Mormons at Work

What do you do when you run out of things to say?  Tell stories. Your own. Other people’s. Past and present.

What do you do when you forget how to tell a story people want to hear?  Write badly, often and in public. You’ll get better.

There’s a crotchety old corner office partner at my firm who happens to be Mormon. What’s that you say? Old, white, wealthy, religious man? We’re destined to butt heads, right? It turns out we get on fine, probably because he’s pretty out there, and I like that in a person. We may not see eye to eye on the tax code, but at least he read it before making a bunch of wacky assertions.

MP (Mormon Partner) told me a story I loved the other day. It goes like this:

 There used to be a woman of our faith who worked at the firm (this alone thrills me, as I’m currently the only one). She had three kids and she was Supermom, complete with red tights and a cape. She left the firm for a job in Utah, not because she couldn’t handle the hours and the kids, because she could. No, she left because her marriage was falling apart and she thought Utah would save it. MP told her not to go to Utah, because it wouldn’t work. I imagine Supermom was not happy with her mentor when she heard this, and that she traded her big-firm job in Chicago for something more manageable in Utah hopefully. With optimism and faith. Maybe even cursing MP and his lack of the same.

As it happens, MP was right, and Supermom’s husband sued her for divorce shortly after they settled into their new home in the promised land. Now, here’s the best part of the story. The ex took Supermom to court. He wanted custody of their superkids. He stood up in front of the judge and argued that Supermom was an unfit mother. And do you want to know what evidence he proffered? His smoking gun? His irrefutable proof that two young children should not live with their mother? She worked. Not from home. Full-time. She worked the kind of job you need to work to support a family. And he did not get laughed out of court. Only in Utah, right? [Note: This is not geographical snobbery; we all know Utah is a state of mind.] Rest assured, Supermom won the legal battle, cleaned his clock, really, and I hear that all is well and good.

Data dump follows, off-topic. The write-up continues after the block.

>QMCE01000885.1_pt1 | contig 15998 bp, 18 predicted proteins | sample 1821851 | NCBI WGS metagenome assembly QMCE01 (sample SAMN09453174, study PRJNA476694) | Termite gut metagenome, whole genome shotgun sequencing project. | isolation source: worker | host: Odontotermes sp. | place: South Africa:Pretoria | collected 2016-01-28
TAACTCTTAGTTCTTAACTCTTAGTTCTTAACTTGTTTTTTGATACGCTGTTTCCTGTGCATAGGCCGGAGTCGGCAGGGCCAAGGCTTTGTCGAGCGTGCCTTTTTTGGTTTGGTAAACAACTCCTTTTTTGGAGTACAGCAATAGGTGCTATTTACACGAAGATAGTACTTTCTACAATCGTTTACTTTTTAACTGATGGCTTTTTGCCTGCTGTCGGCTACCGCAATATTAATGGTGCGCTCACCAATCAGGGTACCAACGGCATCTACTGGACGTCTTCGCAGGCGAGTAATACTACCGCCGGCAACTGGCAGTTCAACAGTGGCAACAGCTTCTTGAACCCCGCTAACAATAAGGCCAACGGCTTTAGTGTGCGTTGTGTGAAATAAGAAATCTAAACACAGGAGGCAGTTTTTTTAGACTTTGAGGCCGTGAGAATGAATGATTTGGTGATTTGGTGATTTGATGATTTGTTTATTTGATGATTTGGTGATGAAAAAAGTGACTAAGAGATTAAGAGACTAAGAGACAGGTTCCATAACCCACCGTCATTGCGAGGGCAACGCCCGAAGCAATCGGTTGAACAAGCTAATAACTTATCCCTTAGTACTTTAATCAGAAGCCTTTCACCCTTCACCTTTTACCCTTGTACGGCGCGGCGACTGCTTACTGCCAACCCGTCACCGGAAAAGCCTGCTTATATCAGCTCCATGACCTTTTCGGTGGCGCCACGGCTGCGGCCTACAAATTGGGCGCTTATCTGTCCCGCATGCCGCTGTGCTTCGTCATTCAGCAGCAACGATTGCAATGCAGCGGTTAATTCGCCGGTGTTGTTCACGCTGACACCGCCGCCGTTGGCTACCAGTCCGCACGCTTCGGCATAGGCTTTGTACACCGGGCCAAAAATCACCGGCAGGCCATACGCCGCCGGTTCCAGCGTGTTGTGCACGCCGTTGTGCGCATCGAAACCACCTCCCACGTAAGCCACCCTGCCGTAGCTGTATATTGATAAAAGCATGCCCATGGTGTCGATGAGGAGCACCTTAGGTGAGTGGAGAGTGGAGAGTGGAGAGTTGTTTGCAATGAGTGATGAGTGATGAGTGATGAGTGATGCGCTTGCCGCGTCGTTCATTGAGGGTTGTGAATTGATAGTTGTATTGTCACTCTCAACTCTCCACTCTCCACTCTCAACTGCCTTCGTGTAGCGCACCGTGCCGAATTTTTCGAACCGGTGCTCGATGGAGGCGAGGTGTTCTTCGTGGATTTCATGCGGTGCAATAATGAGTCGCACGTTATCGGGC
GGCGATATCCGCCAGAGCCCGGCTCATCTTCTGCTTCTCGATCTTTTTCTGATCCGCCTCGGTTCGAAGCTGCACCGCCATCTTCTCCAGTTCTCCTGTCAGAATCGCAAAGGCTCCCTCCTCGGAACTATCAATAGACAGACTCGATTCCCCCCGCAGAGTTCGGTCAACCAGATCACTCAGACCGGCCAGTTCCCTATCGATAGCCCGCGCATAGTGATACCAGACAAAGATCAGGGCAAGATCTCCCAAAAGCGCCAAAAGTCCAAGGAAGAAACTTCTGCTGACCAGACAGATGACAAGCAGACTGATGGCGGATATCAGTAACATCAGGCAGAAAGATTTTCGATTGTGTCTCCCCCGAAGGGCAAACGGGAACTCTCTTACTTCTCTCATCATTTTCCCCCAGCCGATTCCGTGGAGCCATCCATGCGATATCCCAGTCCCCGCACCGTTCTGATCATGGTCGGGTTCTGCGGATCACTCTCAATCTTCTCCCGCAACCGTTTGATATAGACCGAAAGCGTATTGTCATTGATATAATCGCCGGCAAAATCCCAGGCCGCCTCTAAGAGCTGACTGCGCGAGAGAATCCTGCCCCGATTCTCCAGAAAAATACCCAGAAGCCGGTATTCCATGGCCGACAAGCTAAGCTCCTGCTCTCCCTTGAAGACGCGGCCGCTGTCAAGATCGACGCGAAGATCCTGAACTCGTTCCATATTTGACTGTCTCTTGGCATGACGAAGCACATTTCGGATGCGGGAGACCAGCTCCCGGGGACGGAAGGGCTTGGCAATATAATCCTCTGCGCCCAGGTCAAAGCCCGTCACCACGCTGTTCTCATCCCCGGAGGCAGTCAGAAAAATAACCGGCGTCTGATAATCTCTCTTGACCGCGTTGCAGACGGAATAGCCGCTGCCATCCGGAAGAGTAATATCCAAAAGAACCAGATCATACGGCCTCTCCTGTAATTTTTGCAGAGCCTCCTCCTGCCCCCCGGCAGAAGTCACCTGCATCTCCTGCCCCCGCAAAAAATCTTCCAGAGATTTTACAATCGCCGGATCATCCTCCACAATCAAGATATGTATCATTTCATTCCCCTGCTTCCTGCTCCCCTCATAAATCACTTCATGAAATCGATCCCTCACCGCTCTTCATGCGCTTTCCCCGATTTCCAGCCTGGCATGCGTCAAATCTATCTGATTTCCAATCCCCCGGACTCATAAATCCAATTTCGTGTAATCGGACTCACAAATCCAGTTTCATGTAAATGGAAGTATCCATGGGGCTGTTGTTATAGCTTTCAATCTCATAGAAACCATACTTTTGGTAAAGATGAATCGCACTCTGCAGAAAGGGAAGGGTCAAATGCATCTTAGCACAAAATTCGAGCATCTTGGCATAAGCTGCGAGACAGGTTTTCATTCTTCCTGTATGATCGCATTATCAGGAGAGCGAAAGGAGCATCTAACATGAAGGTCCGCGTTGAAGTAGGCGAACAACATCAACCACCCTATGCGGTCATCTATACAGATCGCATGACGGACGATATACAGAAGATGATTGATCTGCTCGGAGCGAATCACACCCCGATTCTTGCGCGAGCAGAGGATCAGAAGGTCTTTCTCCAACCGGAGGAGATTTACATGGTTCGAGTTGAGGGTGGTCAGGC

So why do I like this story? I mean, I’m still the only LDS lady at my firm. Supermom still ended up in Utah (the physical place, not the state of mind). And divorce is not usually a happy ending. Even so, I like that it operates outside the traditional narrative:

  1. The working mom is the hero;
  2. The job with the crazy anti-family hours turns out not to be the big bad evil;
  3. Somebody (the judge, MP) valued the fact that this woman supported her family, even if her husband (and probably, no definitely, a lot of members of her faith) didn’t; and
  4. The overarching message that leaving — a job, a city — doesn’t fix the big problems.

I don’t know how this story bears on my own yet. Or maybe I do. Maybe when I’m running into trouble in other aspects of my life I won’t jump to blame my crazy job first. Or maybe I will. The hours are pretty bad.

This entry was posted in Family, Work and tagged , , , , , . Bookmark the permalink.

3 Responses to Mormons at Work

  1. melanie says:

    I also appreciate in this story that this woman did everything for her family: she made sacrifices to provide for them and she made sacrifices to work on her marriage. It sounds like she did a lot more than the idiot who actually tried to argue that a working woman was an unfit mother.

  2. Melanie says:

    Thanks for this post. I appreciated it. I thought you were at K&E and I was going to tell you that you were not alone as the only LDS woman at the firm. But then I figured out where you are. But if you ever do Mormon Woman networking, you should talk to Jeannie Evans. She is an associate at K&E and she took 5 years off (I think) from Big Law and recently returned recently. (she spoke in my branch this summer).

  3. Pingback: On Waiting | Bending the Rules

Leave a Reply

Fill in your details below or click an icon to log in: Logo

You are commenting using your account. Log Out /  Change )

Twitter picture

You are commenting using your Twitter account. Log Out /  Change )

Facebook photo

You are commenting using your Facebook account. Log Out /  Change )

Connecting to %s